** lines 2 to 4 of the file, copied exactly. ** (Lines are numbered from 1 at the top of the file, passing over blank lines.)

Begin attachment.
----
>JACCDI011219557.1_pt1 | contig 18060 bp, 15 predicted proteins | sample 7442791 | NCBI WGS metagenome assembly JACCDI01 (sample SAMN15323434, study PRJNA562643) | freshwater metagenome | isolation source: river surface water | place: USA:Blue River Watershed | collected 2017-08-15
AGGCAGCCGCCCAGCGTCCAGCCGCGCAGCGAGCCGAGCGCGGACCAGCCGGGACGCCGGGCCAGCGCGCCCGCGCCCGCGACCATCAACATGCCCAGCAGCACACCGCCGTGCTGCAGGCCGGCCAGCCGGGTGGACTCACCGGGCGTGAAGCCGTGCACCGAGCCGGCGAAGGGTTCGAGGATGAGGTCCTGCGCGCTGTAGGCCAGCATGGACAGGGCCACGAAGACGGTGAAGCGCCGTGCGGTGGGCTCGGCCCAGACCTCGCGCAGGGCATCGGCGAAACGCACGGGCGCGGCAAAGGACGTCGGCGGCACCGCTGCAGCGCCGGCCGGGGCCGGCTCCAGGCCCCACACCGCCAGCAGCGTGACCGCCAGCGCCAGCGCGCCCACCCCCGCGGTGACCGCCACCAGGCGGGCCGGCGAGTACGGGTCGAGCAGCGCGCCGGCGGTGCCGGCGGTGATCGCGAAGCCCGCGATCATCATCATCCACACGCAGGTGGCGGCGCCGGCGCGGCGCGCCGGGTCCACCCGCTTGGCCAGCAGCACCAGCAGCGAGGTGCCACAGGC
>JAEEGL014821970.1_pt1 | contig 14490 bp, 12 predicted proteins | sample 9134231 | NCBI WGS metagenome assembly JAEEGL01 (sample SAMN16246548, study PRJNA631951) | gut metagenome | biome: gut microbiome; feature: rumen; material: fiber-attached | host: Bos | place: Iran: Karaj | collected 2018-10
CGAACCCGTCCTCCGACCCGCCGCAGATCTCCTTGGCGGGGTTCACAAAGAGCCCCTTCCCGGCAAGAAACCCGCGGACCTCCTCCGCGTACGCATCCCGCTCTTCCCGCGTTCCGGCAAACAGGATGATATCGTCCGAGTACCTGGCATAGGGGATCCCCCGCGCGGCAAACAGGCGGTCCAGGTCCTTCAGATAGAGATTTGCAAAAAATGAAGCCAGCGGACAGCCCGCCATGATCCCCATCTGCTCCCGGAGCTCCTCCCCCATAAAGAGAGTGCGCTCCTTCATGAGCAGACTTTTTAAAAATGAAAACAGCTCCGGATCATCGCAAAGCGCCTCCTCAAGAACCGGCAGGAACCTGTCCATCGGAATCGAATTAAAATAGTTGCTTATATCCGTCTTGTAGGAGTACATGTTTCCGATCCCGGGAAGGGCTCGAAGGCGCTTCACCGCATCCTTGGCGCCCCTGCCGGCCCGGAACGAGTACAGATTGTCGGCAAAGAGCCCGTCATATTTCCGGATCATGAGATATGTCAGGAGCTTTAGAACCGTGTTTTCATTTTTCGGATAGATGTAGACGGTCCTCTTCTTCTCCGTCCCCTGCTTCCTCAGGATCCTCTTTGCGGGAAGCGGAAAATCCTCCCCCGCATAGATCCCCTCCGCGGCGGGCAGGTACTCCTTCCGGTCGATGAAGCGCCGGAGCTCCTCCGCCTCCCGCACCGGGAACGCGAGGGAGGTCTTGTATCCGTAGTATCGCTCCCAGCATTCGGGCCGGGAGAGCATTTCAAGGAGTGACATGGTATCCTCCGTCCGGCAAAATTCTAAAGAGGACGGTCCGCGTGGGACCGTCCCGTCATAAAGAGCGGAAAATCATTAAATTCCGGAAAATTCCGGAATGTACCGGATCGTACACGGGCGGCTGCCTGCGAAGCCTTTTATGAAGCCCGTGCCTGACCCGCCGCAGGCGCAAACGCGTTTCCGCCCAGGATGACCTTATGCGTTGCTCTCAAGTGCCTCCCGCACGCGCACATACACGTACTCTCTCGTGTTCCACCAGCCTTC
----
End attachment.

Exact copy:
AGGCAGCCGCCCAGCGTCCAGCCGCGCAGCGAGCCGAGCGCGGACCAGCCGGGACGCCGGGCCAGCGCGCCCGCGCCCGCGACCATCAACATGCCCAGCAGCACACCGCCGTGCTGCAGGCCGGCCAGCCGGGTGGACTCACCGGGCGTGAAGCCGTGCACCGAGCCGGCGAAGGGTTCGAGGATGAGGTCCTGCGCGCTGTAGGCCAGCATGGACAGGGCCACGAAGACGGTGAAGCGCCGTGCGGTGGGCTCGGCCCAGACCTCGCGCAGGGCATCGGCGAAACGCACGGGCGCGGCAAAGGACGTCGGCGGCACCGCTGCAGCGCCGGCCGGGGCCGGCTCCAGGCCCCACACCGCCAGCAGCGTGACCGCCAGCGCCAGCGCGCCCACCCCCGCGGTGACCGCCACCAGGCGGGCCGGCGAGTACGGGTCGAGCAGCGCGCCGGCGGTGCCGGCGGTGATCGCGAAGCCCGCGATCATCATCATCCACACGCAGGTGGCGGCGCCGGCGCGGCGCGCCGGGTCCACCCGCTTGGCCAGCAGCACCAGCAGCGAGGTGCCACAGGC
>JAEEGL014821970.1_pt1 | contig 14490 bp, 12 predicted proteins | sample 9134231 | NCBI WGS metagenome assembly JAEEGL01 (sample SAMN16246548, study PRJNA631951) | gut metagenome | biome: gut microbiome; feature: rumen; material: fiber-attached | host: Bos | place: Iran: Karaj | collected 2018-10
CGAACCCGTCCTCCGACCCGCCGCAGATCTCCTTGGCGGGGTTCACAAAGAGCCCCTTCCCGGCAAGAAACCCGCGGACCTCCTCCGCGTACGCATCCCGCTCTTCCCGCGTTCCGGCAAACAGGATGATATCGTCCGAGTACCTGGCATAGGGGATCCCCCGCGCGGCAAACAGGCGGTCCAGGTCCTTCAGATAGAGATTTGCAAAAAATGAAGCCAGCGGACAGCCCGCCATGATCCCCATCTGCTCCCGGAGCTCCTCCCCCATAAAGAGAGTGCGCTCCTTCATGAGCAGACTTTTTAAAAATGAAAACAGCTCCGGATCATCGCAAAGCGCCTCCTCAAGAACCGGCAGGAACCTGTCCATCGGAATCGAATTAAAATAGTTGCTTATATCCGTCTTGTAGGAGTACATGTTTCCGATCCCGGGAAGGGCTCGAAGGCGCTTCACCGCATCCTTGGCGCCCCTGCCGGCCCGGAACGAGTACAGATTGTCGGCAAAGAGCCCGTCATATTTCCGGATCATGAGATATGTCAGGAGCTTTAGAACCGTGTTTTCATTTTTCGGATAGATGTAGACGGTCCTCTTCTTCTCCGTCCCCTGCTTCCTCAGGATCCTCTTTGCGGGAAGCGGAAAATCCTCCCCCGCATAGATCCCCTCCGCGGCGGGCAGGTACTCCTTCCGGTCGATGAAGCGCCGGAGCTCCTCCGCCTCCCGCACCGGGAACGCGAGGGAGGTCTTGTATCCGTAGTATCGCTCCCAGCATTCGGGCCGGGAGAGCATTTCAAGGAGTGACATGGTATCCTCCGTCCGGCAAAATTCTAAAGAGGACGGTCCGCGTGGGACCGTCCCGTCATAAAGAGCGGAAAATCATTAAATTCCGGAAAATTCCGGAATGTACCGGATCGTACACGGGCGGCTGCCTGCGAAGCCTTTTATGAAGCCCGTGCCTGACCCGCCGCAGGCGCAAACGCGTTTCCGCCCAGGATGACCTTATGCGTTGCTCTCAAGTGCCTCCCGCACGCGCACATACACGTACTCTCTCGTGTTCCACCAGCCTTC